Jane McCredie is an award-winning journalist and writer about science. She is the author of Making Girls and Boys: Inside the science of sex and past editor of The Best Australian Science Writing. A former publisher of scholarly and popular science books, she now reviews science books for the Australian and writes a regular opinion column for the Medical Journal of Australia.
Natasha Mitchell is a multi-award winning journalist and broadcaster, presenting flagship ABC Radio National programs including Life Matters (2012-2016), as founding host and producer of All in the Mind (2002-12), and now a new culture and science program, Science Friction, which won best science and medicine podcast at the 2019 Australian Podcast Awards. Natasha served as vice president of the World Federation of Science Journalists, and was recipient of a prestigious MIT Knight Fellowship. She has an engineering degree, and a postgraduate diploma in science communication.
Peter Newman is the Professor of Sustainability at Curtin University in Perth, Australia. Peter is an academic who has written 20 books and over 340 papers on sustainable cities with a global reputation and has worked to deliver his ideas in all levels of government. Peter has worked in local government as an elected councilor, in state government as an advisor to three Premiers and in the Australian Government on the Board of Infrastructure Australia and the Prime Minister’s Cities Reference Group. He is the Co-ordinating Lead Author for the UN’s IPCC on Transport. In 2014 he was awarded an Order of Australia for his contributions to urban design and sustainable transport. In 2018/19 he was the WA Scientist of the Year.
As the Science Communications Officer for the ARC Centre of Excellence in Plant Energy Biology Karina’s role lies in finding creative and engaging ways to bridge between scientists and the general public, and to engage, educate and excite the community with plant science. In recent years she has done this using the Virtual Plant Cell, a novel educational virtual reality initiative through which audiences can immerse themselves in science stories. VPC has reached over 100,000 people around the globe, allowing them to explore, interact with and learn about the sub-microscopic inner world of a plant and to discover how global agricultural challenges can be tackled through science innovation.
Kim Scott is a multi-award winning novelist. Benang(1999) was the first novel by an Indigenous writer to win the Miles Franklin Award and That Deadman Dance (2010) also won Australia's premier literary prize, among many others. Proud to be one among those who call themselves Noongar, Kim is founder and chair of the Wirlomin Noongar Language and Story Project (www.wirlomin.com.au), which has published a number of bilingual picture books. A Companion to the Works of Kim Scott (Camden House, 2016) deals with aspects of his career in education and literature. He received an Australian Centenary Medal and was 2012 West Australian of the Year. Kim is currently Professor of Writing in the School of Media, Culture and Creative Arts at Curtin University.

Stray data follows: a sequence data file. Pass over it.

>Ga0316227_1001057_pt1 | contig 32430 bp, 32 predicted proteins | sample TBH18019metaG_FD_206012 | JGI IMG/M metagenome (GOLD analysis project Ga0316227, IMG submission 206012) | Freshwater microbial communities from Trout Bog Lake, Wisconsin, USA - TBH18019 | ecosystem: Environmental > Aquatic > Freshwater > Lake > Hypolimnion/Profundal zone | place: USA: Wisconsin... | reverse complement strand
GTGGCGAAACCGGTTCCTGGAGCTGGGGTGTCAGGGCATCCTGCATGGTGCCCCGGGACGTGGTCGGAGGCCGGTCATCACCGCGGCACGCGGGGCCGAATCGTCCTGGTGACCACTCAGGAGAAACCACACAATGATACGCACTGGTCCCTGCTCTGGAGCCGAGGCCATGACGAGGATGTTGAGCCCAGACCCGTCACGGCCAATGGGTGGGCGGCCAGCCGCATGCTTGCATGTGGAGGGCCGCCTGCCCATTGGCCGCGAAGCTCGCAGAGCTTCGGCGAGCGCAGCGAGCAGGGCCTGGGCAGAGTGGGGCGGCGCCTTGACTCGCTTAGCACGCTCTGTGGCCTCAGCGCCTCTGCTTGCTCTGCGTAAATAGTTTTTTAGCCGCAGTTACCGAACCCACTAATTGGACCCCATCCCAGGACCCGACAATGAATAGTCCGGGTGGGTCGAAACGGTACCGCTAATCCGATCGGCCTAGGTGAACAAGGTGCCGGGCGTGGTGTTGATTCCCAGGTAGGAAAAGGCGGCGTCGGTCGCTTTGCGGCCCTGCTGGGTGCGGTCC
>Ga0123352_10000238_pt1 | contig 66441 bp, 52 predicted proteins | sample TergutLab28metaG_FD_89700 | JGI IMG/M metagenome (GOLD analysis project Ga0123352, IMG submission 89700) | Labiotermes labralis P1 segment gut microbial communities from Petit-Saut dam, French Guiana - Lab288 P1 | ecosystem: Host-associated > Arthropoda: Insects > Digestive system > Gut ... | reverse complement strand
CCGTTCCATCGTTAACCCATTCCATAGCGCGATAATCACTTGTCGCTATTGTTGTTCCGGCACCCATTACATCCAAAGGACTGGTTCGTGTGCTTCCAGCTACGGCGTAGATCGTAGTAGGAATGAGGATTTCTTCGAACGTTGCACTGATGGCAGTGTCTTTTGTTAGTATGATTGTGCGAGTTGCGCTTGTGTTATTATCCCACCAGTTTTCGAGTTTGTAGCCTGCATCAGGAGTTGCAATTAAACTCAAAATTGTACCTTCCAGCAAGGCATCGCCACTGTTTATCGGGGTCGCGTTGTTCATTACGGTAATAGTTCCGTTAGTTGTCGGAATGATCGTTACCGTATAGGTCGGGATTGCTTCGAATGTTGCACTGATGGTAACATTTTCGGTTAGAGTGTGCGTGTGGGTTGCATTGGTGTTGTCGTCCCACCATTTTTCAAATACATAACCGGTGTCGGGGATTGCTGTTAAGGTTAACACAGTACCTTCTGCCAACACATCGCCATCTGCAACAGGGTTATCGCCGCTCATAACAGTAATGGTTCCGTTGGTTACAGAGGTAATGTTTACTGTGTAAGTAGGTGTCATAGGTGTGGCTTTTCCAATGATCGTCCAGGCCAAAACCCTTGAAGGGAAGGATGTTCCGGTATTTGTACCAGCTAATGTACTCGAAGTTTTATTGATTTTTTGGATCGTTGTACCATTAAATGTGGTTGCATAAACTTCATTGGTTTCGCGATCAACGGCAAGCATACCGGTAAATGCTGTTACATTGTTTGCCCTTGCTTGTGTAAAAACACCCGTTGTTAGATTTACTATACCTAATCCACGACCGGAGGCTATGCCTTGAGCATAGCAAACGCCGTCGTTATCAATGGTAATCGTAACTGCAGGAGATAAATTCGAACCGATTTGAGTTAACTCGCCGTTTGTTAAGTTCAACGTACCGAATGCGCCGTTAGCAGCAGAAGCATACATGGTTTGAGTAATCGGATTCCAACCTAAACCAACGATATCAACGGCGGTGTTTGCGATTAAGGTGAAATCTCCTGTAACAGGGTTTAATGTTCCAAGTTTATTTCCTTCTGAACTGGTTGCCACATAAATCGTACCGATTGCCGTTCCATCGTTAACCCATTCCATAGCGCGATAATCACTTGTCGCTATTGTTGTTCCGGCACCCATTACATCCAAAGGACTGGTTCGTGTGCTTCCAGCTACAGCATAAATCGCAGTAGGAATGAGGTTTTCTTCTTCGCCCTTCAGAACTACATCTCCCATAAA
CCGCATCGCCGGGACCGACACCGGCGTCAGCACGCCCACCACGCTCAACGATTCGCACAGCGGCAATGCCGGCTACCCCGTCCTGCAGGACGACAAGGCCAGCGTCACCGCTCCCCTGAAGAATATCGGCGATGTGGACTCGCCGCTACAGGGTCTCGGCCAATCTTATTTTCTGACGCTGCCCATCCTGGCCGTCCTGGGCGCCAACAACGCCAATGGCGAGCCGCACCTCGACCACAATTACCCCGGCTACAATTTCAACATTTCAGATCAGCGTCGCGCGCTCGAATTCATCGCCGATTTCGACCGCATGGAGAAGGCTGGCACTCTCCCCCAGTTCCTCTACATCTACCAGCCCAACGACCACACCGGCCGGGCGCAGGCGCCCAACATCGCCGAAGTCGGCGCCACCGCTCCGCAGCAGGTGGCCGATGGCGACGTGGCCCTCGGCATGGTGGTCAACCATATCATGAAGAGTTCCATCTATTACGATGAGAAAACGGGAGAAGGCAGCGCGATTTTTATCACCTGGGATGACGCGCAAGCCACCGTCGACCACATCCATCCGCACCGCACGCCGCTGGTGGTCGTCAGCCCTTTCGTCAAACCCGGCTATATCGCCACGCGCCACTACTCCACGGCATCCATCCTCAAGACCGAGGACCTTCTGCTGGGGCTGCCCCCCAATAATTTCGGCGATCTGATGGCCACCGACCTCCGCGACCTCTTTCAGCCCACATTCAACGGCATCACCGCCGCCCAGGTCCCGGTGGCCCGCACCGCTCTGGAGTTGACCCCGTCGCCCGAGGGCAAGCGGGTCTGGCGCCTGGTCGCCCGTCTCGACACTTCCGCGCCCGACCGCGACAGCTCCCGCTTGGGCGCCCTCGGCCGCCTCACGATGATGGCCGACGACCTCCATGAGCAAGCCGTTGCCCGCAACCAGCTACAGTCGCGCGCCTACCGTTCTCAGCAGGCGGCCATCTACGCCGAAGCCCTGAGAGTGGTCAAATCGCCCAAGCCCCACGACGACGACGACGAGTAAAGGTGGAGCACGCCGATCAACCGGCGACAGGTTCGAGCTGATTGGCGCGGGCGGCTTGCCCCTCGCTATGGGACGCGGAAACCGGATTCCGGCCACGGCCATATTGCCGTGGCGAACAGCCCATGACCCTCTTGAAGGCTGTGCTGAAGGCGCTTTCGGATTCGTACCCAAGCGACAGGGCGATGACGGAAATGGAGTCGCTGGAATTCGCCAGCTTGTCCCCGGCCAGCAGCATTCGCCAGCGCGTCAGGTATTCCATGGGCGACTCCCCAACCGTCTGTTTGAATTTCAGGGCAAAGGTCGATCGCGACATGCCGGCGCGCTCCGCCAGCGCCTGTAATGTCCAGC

Ian Sinclair is an experimental artist & playwright exploring immersive & participatory installation & non-human collaboration. Developing projects that consider fragility, queerness & the ecological uncanny. His writing blends banal dialogue with free-form flights of fancy & climate changed hyperreality. His artistic company Pony Express, with conceptual artist Loren Kronemyer, has exhibited and toured artworks nationally & internationally including Ecosexual Bathhouse, Tentaculum & Raft of the Medusa. Ian’s plays Whale Fall and Nocturna will premiere in Perth in 2020. His new large-scale, immersive artwork Epoch Wars will be presented at Dark Mofo Festival, Hobart in 2020 and Arts House, Melbourne in 2021. Ian is a sessional lecturer at the Iceland Academy of Art and co-curator of the Australia-China Performance Art Exchange.
Alicia Sometimes is a writer, poet and broadcaster. She is a regular guest on 774, Radio National and is one sixth of the ABC's The Outer Sanctum Podcast. Her poems have been in Best Australian Science Writing, Best Australian Poems, Overland, Southerly, Meanjin, ABC TV's Sunday Arts and more. She is director and co-writer of the science-poetry planetarium shows, Elemental and Particle/Wave. She is currently a Science Gallery Melbourne ‘Leonardo’ (creative advisor) and is passionate about combining art with science.
HM Waugh is an environmental scientist, writer and educator with a long-term love of wild places and high mountains. This has led to icy feet and sunburnt cheeks in magical countries like New Zealand, Nepal, Bolivia and Switzerland. She has studied dolphins in New Zealand and rare plants in the Wheatbelt, and worked in mining and construction projects across Western Australia. When she’s not writing, she’s teaching school and community groups about science and the environment. This often involves working with children and animals concurrently, and Waugh loves being able to truthfully say she handles dragons for a job.
Felicity spent her childhood years at boarding School in the UK, moving to WA with her parents as a sixteen year-old. She took up writing after moving to rural Western Australia in 1990. Having a brother-in-law who is a retired police superintendent, it was almost inevitable she would turn to crime writing. Her novels include Flashpoint (aka A Certain Malice UK) An Easeful Death, Harum Scarum and Take Out (all published with Fremantle Press).
Her last five novels - A Dissection of Murder, Antidote to Murder, The Scent of Murder, The Insanity of Murder, A Donation of Murder and Flare-up (Harper Collins Australia and Penguin US) - feature the UK's (fictitious) first female autopsy surgeon, Doctor Dody McCleland. These books, among other things, explore the fascinating early days of forensic science.